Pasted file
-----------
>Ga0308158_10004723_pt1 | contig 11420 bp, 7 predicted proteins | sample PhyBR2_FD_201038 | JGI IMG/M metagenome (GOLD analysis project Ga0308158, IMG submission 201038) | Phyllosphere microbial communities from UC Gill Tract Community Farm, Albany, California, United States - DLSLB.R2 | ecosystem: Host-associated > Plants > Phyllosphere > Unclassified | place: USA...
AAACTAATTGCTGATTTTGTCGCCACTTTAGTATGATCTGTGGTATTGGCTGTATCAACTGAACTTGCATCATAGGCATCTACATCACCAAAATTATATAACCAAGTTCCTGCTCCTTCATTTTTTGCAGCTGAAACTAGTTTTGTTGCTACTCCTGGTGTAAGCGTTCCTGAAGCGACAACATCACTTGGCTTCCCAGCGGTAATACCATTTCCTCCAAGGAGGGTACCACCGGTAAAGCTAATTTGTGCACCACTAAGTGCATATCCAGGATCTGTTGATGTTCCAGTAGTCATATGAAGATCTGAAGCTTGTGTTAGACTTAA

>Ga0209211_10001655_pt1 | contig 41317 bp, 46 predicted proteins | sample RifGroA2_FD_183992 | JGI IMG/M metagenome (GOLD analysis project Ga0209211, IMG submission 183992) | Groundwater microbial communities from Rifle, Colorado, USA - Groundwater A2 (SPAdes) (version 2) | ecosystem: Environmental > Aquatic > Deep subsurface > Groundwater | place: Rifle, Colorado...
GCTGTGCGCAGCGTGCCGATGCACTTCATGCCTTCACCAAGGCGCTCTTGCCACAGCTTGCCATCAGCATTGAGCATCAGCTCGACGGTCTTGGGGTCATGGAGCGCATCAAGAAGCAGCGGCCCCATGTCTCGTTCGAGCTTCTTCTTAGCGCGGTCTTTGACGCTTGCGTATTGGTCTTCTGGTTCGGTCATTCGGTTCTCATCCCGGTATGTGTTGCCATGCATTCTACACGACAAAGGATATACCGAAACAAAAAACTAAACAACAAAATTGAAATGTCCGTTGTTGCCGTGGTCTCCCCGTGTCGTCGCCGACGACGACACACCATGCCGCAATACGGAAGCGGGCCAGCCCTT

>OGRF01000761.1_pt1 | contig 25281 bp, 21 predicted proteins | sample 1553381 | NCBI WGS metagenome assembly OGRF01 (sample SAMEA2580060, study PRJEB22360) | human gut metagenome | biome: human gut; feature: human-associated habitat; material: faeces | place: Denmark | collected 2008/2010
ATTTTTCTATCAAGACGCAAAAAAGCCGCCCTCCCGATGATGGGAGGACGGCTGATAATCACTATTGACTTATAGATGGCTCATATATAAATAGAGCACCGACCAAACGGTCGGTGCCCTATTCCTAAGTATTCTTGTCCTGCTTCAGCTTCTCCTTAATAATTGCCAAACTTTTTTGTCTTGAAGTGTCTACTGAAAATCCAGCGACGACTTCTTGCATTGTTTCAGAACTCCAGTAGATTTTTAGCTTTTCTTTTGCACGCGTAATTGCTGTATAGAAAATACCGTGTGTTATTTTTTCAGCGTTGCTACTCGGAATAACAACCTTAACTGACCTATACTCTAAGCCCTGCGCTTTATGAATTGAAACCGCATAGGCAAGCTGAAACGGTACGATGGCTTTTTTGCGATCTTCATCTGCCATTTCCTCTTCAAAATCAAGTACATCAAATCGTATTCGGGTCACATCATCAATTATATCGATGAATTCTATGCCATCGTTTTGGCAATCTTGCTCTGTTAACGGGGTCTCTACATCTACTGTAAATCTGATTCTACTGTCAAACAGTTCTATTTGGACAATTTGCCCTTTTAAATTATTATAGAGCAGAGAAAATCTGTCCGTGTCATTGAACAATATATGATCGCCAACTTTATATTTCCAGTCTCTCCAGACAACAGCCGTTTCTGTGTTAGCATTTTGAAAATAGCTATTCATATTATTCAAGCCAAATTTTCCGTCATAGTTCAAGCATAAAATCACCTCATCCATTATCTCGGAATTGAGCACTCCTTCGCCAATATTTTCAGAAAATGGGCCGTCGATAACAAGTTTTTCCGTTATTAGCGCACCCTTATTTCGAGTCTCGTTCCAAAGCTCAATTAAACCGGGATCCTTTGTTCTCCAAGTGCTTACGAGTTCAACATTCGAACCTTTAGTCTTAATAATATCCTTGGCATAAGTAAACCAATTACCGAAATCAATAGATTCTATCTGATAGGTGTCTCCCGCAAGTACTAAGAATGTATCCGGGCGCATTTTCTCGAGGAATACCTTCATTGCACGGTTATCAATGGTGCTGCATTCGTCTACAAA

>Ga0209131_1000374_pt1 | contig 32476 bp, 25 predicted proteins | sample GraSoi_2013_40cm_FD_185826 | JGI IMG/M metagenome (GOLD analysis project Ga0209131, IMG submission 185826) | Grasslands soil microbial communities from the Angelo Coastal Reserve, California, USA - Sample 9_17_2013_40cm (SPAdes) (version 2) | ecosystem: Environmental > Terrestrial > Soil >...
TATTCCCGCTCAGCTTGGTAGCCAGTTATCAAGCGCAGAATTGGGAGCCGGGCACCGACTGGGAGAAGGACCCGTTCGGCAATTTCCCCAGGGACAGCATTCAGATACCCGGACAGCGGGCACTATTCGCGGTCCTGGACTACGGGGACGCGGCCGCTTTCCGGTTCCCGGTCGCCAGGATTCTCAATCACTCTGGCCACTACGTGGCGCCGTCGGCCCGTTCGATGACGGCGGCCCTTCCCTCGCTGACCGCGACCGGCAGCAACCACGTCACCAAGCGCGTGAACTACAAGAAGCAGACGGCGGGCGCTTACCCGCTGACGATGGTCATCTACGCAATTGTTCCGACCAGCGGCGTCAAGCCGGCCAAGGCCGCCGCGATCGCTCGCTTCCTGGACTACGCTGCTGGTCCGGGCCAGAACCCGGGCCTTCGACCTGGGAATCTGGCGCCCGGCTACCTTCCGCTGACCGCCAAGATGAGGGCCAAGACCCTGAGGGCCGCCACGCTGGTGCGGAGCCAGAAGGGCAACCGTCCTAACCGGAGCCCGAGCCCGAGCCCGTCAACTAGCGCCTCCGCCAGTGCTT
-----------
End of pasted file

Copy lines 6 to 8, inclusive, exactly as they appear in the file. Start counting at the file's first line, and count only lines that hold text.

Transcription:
ATTTTTCTATCAAGACGCAAAAAAGCCGCCCTCCCGATGATGGGAGGACGGCTGATAATCACTATTGACTTATAGATGGCTCATATATAAATAGAGCACCGACCAAACGGTCGGTGCCCTATTCCTAAGTATTCTTGTCCTGCTTCAGCTTCTCCTTAATAATTGCCAAACTTTTTTGTCTTGAAGTGTCTACTGAAAATCCAGCGACGACTTCTTGCATTGTTTCAGAACTCCAGTAGATTTTTAGCTTTTCTTTTGCACGCGTAATTGCTGTATAGAAAATACCGTGTGTTATTTTTTCAGCGTTGCTACTCGGAATAACAACCTTAACTGACCTATACTCTAAGCCCTGCGCTTTATGAATTGAAACCGCATAGGCAAGCTGAAACGGTACGATGGCTTTTTTGCGATCTTCATCTGCCATTTCCTCTTCAAAATCAAGTACATCAAATCGTATTCGGGTCACATCATCAATTATATCGATGAATTCTATGCCATCGTTTTGGCAATCTTGCTCTGTTAACGGGGTCTCTACATCTACTGTAAATCTGATTCTACTGTCAAACAGTTCTATTTGGACAATTTGCCCTTTTAAATTATTATAGAGCAGAGAAAATCTGTCCGTGTCATTGAACAATATATGATCGCCAACTTTATATTTCCAGTCTCTCCAGACAACAGCCGTTTCTGTGTTAGCATTTTGAAAATAGCTATTCATATTATTCAAGCCAAATTTTCCGTCATAGTTCAAGCATAAAATCACCTCATCCATTATCTCGGAATTGAGCACTCCTTCGCCAATATTTTCAGAAAATGGGCCGTCGATAACAAGTTTTTCCGTTATTAGCGCACCCTTATTTCGAGTCTCGTTCCAAAGCTCAATTAAACCGGGATCCTTTGTTCTCCAAGTGCTTACGAGTTCAACATTCGAACCTTTAGTCTTAATAATATCCTTGGCATAAGTAAACCAATTACCGAAATCAATAGATTCTATCTGATAGGTGTCTCCCGCAAGTACTAAGAATGTATCCGGGCGCATTTTCTCGAGGAATACCTTCATTGCACGGTTATCAATGGTGCTGCATTCGTCTACAAA

>Ga0209131_1000374_pt1 | contig 32476 bp, 25 predicted proteins | sample GraSoi_2013_40cm_FD_185826 | JGI IMG/M metagenome (GOLD analysis project Ga0209131, IMG submission 185826) | Grasslands soil microbial communities from the Angelo Coastal Reserve, California, USA - Sample 9_17_2013_40cm (SPAdes) (version 2) | ecosystem: Environmental > Terrestrial > Soil >...
TATTCCCGCTCAGCTTGGTAGCCAGTTATCAAGCGCAGAATTGGGAGCCGGGCACCGACTGGGAGAAGGACCCGTTCGGCAATTTCCCCAGGGACAGCATTCAGATACCCGGACAGCGGGCACTATTCGCGGTCCTGGACTACGGGGACGCGGCCGCTTTCCGGTTCCCGGTCGCCAGGATTCTCAATCACTCTGGCCACTACGTGGCGCCGTCGGCCCGTTCGATGACGGCGGCCCTTCCCTCGCTGACCGCGACCGGCAGCAACCACGTCACCAAGCGCGTGAACTACAAGAAGCAGACGGCGGGCGCTTACCCGCTGACGATGGTCATCTACGCAATTGTTCCGACCAGCGGCGTCAAGCCGGCCAAGGCCGCCGCGATCGCTCGCTTCCTGGACTACGCTGCTGGTCCGGGCCAGAACCCGGGCCTTCGACCTGGGAATCTGGCGCCCGGCTACCTTCCGCTGACCGCCAAGATGAGGGCCAAGACCCTGAGGGCCGCCACGCTGGTGCGGAGCCAGAAGGGCAACCGTCCTAACCGGAGCCCGAGCCCGAGCCCGTCAACTAGCGCCTCCGCCAGTGCTT